Social Media Timeline

The history of social media is defined by change. An initial flurry of new sites emerged at the turn of the millennium, but by the end of the 2000s, Facebook emerged as the leader, a position it still holds today.

Several new players have entered the scene in the past decade, yet only time will tell if they can continue their success or if they will fall like so many have before.

Social Media Timeline

1997 - Six Degrees

Although blogging gave birth to the concept that would eventually turn into social media, it wasn't until 1997 that we had a website that resembles what we now understand to be social media. This site, Six Degrees, allowed users to make their own personalized profiles but to communicate with other users, one needed to "add" another person's profile, which is an early example of "Friending" someone.

The name of this site comes from the "Six Degrees (of Kevin Bacon)" theory that states we are all related to one another within six degrees of separation (although there's evidence to suggest it might be less).

The site became quite popular after it's launch - it had 3.5 million users at its most popular - but by 1999, the handwriting was on the wall. The site was bought by Youthstream Media, and by 2001 it was shutdown.

Six Degrees didn't last because of a problem common to all early social media sites: monetization. It was customary to offer these services for free, but this meant using ads to generate revenue, which often interfered with the experience.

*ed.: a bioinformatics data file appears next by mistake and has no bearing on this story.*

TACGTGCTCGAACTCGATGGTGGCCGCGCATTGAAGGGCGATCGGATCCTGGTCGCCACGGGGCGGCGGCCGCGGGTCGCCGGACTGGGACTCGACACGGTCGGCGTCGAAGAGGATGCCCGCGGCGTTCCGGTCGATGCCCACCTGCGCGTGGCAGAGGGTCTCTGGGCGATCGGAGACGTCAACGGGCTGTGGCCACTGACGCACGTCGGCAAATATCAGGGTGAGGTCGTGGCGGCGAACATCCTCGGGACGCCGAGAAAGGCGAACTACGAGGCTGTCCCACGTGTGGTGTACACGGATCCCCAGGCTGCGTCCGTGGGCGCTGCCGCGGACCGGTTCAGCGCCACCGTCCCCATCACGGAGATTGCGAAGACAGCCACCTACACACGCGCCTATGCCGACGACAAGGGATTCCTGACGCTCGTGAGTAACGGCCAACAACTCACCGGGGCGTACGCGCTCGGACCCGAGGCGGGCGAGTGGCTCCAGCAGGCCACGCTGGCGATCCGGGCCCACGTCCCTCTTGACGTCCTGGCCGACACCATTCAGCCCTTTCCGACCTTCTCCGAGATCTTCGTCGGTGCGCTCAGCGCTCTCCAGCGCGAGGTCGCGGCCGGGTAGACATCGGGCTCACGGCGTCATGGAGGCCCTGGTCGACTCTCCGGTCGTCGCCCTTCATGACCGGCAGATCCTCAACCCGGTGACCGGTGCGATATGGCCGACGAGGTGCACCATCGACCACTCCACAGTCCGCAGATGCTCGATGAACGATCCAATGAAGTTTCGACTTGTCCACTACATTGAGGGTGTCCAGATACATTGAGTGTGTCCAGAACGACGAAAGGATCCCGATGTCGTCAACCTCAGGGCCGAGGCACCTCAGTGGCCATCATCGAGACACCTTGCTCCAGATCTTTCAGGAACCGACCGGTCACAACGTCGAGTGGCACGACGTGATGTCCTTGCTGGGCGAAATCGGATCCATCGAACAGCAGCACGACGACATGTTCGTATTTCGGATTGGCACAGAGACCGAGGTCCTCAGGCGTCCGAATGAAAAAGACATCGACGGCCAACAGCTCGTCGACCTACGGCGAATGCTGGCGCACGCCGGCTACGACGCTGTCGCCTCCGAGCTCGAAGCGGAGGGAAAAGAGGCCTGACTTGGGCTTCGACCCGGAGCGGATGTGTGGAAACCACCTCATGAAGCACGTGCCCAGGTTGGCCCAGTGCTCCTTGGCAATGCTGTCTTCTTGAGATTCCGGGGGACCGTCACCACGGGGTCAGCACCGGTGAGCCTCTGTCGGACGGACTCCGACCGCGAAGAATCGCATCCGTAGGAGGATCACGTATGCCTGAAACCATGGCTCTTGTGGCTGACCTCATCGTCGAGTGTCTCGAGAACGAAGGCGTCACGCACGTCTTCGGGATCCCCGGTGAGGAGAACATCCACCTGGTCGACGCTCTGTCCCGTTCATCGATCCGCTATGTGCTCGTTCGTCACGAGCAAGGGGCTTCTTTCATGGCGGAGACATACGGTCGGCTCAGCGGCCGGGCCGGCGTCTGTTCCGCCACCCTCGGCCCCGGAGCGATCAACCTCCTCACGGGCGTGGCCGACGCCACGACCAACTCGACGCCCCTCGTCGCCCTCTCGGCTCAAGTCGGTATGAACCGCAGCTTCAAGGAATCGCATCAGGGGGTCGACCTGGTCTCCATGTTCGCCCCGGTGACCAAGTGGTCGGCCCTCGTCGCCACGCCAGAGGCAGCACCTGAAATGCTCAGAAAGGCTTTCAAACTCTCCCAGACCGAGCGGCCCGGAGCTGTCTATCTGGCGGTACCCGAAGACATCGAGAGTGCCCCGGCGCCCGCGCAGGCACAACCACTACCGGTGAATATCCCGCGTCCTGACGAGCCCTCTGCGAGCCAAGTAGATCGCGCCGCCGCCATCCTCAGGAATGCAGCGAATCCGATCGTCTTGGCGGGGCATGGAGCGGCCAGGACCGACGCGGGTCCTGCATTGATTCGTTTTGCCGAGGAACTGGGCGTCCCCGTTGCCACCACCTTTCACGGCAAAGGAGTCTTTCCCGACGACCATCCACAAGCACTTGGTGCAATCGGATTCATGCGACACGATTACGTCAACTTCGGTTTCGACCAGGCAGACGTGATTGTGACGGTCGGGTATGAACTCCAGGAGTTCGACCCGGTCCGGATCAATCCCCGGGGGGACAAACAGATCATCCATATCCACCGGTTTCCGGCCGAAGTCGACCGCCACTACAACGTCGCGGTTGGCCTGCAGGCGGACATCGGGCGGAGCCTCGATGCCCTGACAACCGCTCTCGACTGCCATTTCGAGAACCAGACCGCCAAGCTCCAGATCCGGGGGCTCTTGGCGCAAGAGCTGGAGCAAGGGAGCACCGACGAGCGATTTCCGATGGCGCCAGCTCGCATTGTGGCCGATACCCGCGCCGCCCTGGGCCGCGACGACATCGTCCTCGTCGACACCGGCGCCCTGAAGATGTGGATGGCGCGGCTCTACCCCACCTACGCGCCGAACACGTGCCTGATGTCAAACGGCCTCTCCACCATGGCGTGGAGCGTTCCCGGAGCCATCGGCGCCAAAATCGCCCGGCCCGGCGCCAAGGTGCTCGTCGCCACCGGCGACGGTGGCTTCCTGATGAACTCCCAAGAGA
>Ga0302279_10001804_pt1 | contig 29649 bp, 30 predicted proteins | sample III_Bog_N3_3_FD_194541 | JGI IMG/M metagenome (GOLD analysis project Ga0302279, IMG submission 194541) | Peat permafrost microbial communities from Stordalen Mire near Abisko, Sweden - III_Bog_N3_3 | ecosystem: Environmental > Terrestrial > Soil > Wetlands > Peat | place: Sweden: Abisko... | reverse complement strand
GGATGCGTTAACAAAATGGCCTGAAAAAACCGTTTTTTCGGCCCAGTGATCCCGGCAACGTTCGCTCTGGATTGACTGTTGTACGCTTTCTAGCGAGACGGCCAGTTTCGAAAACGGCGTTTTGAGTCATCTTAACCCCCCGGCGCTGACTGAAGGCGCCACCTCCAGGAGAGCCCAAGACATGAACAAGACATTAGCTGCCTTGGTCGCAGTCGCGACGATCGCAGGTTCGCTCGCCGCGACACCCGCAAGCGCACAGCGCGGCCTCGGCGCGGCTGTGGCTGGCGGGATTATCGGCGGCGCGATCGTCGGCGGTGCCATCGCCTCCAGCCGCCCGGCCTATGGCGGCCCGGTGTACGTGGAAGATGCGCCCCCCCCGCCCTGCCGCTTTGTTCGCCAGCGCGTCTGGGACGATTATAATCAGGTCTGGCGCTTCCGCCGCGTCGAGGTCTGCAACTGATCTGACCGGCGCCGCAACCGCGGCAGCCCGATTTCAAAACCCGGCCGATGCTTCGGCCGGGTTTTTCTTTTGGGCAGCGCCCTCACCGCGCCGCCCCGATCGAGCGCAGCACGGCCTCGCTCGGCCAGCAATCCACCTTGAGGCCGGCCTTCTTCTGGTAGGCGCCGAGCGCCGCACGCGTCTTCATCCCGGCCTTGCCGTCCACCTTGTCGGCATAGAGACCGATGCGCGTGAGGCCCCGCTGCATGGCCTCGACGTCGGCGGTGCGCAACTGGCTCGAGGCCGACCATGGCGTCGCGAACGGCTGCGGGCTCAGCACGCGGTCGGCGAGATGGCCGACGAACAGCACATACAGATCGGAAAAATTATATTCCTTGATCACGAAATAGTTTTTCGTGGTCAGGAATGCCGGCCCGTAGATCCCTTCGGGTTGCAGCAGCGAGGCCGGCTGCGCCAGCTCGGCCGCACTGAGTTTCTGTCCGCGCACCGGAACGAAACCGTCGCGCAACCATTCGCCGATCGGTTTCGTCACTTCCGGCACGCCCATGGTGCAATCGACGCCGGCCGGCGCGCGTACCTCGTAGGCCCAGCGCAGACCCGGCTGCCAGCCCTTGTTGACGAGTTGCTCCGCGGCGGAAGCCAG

However, people knew this kind of website was valuable, which is why Six Degrees was sold for around $120 million, though this number is quite small compared to the valuations that would come later on in social media history.

2002 - Friendster

In 2002, a few years after Six Degrees was bought out and sold, Friendster launched. It was similar to Six Degrees in that users needed to create a profile and then add their friends to their network to interact. However, it went further than Six Degrees in that it allowed people to share videos and photos, as well as message other people on the network.

These exciting new features made Friendster incredibly popular at the time of launch. In fact, it had more than three million users after just a few months, and, in 2008, it surpassed the 100 million user mark. Of course, we all know that Facebook currently has billions of users, but Friendster did considerably better than any other site before it.

Friendster also stood up better against the test of time than Six Degrees although it would also fail in the end. It continued to be in use until 2011 when it was converted into a social gaming platform and all services were suspended in 2015. However, Friendster helped make social media more popular than it had ever been, setting the stage for a revolution.

2002 - LinkedIn

Somewhat surprisingly, the next social media site to appear on the scene was LinkedIn. It first launched in December 2002 as a site focused on helping professionals build a network, and this remains its purpose to this day.

The number of LinkedIn users has grown considerably over the years, with most of the growth occurring alongside other social media sites. More specifically, LinkedIn has experienced a 1,262 percent increase in number of users in the past ten years.

LinkedIn Users 2009-2016


2002 - MySpace

Those who don't mistakenly credit Facebook with being the original social media site usually think MySpace was first on the scene. And while it's true there were several sites already in operation by the time MySpace launched, it's also true that Myspace completely changed the game.